|The third excerpt represents the element of Water. It speaks of pure spiritual influences and feelings of love, and is drawn from The Tanach:
Judges 20: 11 So all the men of Israel were gathered against the city, knit together as one man.
Judges 20: 12 And the tribes of Israel sent men through all the tribe of Benjamin, saying: 'What wickedness is this that is come to pass among you?
Judges 20: 13 Now therefore deliver up the men, the base fellows that are in Gibeah, that we may put them to death, and put away evil from Israel.' But the children of Benjamin would not hearken to the voice of their brethren the children of Israel.
Judges 20: 14 And the children of Benjamin gathered themselves together out of their cities unto Gibeah, to go out to battle against the children of Israel.
Judges 20: 15 And the children of Benjamin numbered on that day out of the cities twenty and six thousand men that drew sword, besides the inhabitants of Gibeah, who numbered seven hundred chosen men.
Judges 20: 16 All this people, even seven hundred chosen men, were left-handed; every one could sling stones at a hair-breadth, and not miss.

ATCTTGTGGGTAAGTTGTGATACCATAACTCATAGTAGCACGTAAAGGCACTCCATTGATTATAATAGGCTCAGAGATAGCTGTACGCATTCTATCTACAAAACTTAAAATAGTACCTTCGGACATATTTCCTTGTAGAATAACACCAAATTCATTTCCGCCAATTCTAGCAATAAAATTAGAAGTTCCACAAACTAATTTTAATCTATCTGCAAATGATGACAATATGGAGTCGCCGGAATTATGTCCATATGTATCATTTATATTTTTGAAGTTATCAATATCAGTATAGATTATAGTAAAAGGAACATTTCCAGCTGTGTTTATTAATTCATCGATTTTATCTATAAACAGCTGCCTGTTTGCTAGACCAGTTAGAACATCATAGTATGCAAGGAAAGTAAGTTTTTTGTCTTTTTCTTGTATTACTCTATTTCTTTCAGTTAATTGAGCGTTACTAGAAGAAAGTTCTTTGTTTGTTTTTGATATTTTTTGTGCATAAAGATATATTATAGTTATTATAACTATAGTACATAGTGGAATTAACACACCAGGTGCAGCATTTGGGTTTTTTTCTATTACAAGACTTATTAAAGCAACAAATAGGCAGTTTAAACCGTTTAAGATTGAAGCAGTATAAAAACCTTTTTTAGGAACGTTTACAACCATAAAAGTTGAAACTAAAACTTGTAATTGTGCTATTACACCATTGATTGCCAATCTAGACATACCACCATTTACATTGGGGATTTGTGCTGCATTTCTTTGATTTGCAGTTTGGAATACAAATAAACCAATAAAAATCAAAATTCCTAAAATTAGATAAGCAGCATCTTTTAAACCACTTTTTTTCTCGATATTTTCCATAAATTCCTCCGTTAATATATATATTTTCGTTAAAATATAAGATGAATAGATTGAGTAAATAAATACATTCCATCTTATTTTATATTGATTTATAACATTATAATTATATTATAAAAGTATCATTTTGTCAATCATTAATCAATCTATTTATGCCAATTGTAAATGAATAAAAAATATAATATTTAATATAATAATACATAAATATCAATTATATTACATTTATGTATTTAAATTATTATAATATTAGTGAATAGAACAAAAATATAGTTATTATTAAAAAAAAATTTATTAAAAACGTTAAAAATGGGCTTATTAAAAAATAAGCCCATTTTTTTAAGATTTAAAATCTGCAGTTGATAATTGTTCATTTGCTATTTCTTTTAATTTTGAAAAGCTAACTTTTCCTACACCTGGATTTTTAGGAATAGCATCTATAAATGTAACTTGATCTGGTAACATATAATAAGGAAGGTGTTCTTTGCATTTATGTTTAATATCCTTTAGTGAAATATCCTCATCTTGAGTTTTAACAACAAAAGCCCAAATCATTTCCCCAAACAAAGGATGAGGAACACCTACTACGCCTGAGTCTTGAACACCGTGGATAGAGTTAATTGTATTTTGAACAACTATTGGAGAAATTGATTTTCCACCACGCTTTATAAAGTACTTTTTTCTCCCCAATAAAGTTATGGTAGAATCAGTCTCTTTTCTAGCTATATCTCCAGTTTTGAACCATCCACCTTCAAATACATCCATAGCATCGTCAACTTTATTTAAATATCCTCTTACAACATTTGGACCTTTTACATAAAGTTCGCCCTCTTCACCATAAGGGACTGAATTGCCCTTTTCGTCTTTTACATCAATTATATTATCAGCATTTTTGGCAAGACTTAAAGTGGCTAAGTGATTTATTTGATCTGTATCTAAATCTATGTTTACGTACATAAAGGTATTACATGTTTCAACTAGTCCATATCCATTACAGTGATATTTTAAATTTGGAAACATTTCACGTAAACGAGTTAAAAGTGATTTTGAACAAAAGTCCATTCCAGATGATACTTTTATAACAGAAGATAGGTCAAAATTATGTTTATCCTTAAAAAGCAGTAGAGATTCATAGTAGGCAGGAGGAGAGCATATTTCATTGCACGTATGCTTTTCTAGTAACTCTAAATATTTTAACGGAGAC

Judges 20: 17 And the men of Israel, beside Benjamin, numbered four hundred thousand men that drew sword; all these were men of war.
Judges 20: 18 And the children of Israel arose, and went up to Beth-el, and asked counsel of God; and they said: 'Who shall go up for us first to battle against the children of Benjamin?' And the LORD said: 'Judah first.'
|The fourth excerpt represents the element of Earth. It speaks of physical influences and the impact of the unseen on the visible world, and is drawn from Eve and David by Honore de Balzac:
M. Milaud, and all the authorities, have just gone in!"
The bank struck up as they sat down to table with variations on the
air Vive le roy, vive la France, a melody which has never found
popular favor. It was then five o'clock in the evening; it was eight
o'clock before dessert was served. Conspicuous among the sixty-five
dishes appeared an Olympus in confectionery, surmounted by a figure of
France modeled in chocolate, to give the signal for toasts and
"Gentlemen," called the prefect, rising to his feet, "the King! the
rightful ruler of France! To what do we owe the generation of poets
and thinkers who maintain the sceptre of letters in the hands of